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Editorial: Cut defense budget responsibly

BY DI EDITORIAL BOARD | NOVEMBER 08, 2013 5:00 AM

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Between 2001 and 2013, the defense budget for the federal government nearly doubled from $287 billion to $530 billion per year, a statistic made all the more staggering by those numbers not including the direct costs of fighting two multi-decade wars in Afghanistan and Iraq.

On Wednesday, Retired Maj.-Gen. Paul Eaton addressed University of Iowa students, professors, and members of the Iowa United Nations Association on the UI campus, and he had a strong message about the American defense budget.

“We’re way out of whack,” he said. “Our military budget outweighs our State Department budget by a factor of 10.”

Eaton is an advocate of lower federal military spending; he believes that American foreign policy should be conducted without an overreliance on military might.

“How can we get done, in America, what we need to get done, without recourse to the military?” he asked the audience during his lecture.

Indeed, the American defense budget is too large — it’s infamously the largest in the world by a wide margin (bigger than the next 13 largest defense budgets in the world, in fact). Our defense budget stretches far beyond the cost of keeping the nation safe and too often serves as a de facto subsidy for the nation’s defense contractors.

The U.S. defense budget is a behemoth not only in terms of the international community but also in terms of the total federal budget. Twenty percent of federal government spending goes toward defense. That’s the same amount that we spend on Social Security, and the same amount we spend on Medicare, Medicaid, and the Children’s Health Insurance Program combined.

The defense budget is nearly three times larger than the benefits programs for federal retirees and veterans. It’s seven times larger than federal infrastructure spending and 10 times larger than both federal education investment and science and medical research investment.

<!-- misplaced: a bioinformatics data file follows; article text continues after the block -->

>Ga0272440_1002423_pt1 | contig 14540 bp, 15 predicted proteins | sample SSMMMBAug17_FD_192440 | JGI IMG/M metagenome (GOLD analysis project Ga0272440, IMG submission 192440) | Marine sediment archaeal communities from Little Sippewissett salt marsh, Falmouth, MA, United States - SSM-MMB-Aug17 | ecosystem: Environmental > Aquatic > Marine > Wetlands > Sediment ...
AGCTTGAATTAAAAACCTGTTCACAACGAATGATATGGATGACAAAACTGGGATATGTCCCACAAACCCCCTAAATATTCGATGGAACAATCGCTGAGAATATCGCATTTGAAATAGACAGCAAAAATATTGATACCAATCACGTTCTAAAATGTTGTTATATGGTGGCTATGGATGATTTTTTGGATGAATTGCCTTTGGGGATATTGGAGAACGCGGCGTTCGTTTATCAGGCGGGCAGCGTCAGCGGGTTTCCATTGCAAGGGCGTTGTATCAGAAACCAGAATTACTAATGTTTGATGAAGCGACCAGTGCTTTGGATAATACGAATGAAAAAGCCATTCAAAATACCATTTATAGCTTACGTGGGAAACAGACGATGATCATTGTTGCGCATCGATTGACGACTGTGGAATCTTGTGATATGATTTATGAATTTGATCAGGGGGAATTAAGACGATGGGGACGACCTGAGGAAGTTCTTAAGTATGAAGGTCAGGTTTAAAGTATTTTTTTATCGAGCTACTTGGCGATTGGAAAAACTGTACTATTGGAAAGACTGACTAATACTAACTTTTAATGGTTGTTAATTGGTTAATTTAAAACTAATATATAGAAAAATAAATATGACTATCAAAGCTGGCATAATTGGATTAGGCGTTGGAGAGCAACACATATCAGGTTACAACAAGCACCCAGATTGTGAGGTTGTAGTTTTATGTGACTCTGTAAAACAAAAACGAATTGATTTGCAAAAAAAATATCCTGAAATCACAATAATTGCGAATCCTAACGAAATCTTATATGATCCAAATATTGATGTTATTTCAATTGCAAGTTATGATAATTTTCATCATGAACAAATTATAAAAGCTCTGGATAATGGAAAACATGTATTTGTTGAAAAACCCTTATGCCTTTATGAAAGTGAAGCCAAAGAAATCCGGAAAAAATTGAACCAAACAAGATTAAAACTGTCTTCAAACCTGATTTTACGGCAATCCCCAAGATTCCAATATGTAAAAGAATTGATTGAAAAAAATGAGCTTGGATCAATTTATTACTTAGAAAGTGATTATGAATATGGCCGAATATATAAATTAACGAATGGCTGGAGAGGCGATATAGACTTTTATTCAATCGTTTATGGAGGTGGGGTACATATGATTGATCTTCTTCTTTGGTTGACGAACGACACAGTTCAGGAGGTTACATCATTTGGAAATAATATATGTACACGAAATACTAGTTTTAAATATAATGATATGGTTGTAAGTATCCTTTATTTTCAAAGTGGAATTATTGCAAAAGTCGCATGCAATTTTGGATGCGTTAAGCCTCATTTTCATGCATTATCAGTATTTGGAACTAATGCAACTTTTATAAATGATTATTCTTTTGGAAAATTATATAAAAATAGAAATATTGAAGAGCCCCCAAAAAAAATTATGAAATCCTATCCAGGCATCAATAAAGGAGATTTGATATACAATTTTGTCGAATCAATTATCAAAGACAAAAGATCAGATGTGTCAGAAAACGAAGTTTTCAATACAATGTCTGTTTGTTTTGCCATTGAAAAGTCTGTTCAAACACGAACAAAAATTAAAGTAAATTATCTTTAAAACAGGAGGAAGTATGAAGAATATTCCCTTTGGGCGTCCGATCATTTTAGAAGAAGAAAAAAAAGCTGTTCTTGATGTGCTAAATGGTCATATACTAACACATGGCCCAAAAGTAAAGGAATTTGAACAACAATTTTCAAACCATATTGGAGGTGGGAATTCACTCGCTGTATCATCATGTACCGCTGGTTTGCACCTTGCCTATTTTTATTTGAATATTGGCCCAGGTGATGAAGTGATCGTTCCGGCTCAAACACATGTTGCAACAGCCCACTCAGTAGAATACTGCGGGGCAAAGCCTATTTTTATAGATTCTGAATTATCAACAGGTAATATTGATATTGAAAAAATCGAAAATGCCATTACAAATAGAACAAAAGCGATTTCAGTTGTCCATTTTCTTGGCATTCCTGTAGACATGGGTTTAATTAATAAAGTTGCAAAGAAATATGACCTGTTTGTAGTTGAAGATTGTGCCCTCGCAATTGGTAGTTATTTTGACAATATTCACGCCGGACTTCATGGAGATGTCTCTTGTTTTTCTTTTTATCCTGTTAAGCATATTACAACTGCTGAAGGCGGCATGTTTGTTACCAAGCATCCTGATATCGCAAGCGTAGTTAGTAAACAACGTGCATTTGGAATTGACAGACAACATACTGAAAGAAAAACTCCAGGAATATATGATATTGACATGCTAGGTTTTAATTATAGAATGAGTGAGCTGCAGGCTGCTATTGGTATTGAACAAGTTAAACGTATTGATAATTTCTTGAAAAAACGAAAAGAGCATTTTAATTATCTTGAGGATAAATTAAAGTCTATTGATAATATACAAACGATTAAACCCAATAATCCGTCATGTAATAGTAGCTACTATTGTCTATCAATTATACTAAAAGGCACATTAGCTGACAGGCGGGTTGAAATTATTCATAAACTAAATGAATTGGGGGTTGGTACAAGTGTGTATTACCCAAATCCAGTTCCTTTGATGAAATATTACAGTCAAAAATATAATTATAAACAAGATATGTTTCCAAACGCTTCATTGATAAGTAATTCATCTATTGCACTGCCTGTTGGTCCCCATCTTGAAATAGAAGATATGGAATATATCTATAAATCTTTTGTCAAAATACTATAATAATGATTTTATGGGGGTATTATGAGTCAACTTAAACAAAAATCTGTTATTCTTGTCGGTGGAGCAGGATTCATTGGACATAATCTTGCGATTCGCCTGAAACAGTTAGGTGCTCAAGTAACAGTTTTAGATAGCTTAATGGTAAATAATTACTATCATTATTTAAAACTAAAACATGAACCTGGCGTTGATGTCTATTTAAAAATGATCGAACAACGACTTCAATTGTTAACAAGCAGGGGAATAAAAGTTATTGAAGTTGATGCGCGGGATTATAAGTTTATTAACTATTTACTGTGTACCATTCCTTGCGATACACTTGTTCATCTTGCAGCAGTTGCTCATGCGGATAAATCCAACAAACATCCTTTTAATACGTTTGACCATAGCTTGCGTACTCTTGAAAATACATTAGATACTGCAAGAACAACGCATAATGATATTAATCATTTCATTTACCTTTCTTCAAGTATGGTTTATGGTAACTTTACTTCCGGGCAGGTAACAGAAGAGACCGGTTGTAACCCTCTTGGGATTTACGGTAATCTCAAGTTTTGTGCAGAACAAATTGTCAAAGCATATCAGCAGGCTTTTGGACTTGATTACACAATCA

Much is made of the crucial functions of the Defense Department that contribute to economic development, particularly with respect to research and development. But according to data from the Office of Management and Budget, research and development spending from the Pentagon is dwarfed by the costs of military operations, weapons procurement, and personnel.

The current budget debate that’s dominated congressional politics in recent years has focused primarily on cuts to relatively small discretionary-spending programs and minor tweaks to federal entitlement programs, largely leaving aside the possibility of large defense cuts. But any plans to bring down long-term deficit projections will have to address the twin problems of rising health-care costs and an overly inflated defense budget.

There is already some relief on the horizon. The military’s budget will be cut by $600 billion over 10 years because of sequestration. Those cuts are rooted in the 2011 Budget Control Act, which raised the debt ceiling in exchange for $1.2 trillion in spending cuts. The committee responsible for the implementation the cuts failed to reach an agreement, triggering automatic cuts that are scheduled to take place over the next decade.

These cuts, however, are not the ideal mechanism for slashing the defense budget. The sequestration cuts are essentially an across-the-board reduction in spending — dumb, indiscriminate cuts that harm the economy. According to a report compiled by the House Armed Services Committee, the first two years of sequestration cuts will reduce the U.S. GDP by 1 percent, with particularly negative effects on the aerospace industry.

Some economic cost is to be expected whenever government spending is dramatically reduced, but replacing the broad sequestration cuts with more targeted cuts that keep intact funding levels for important government functions such as research and development would be preferable.


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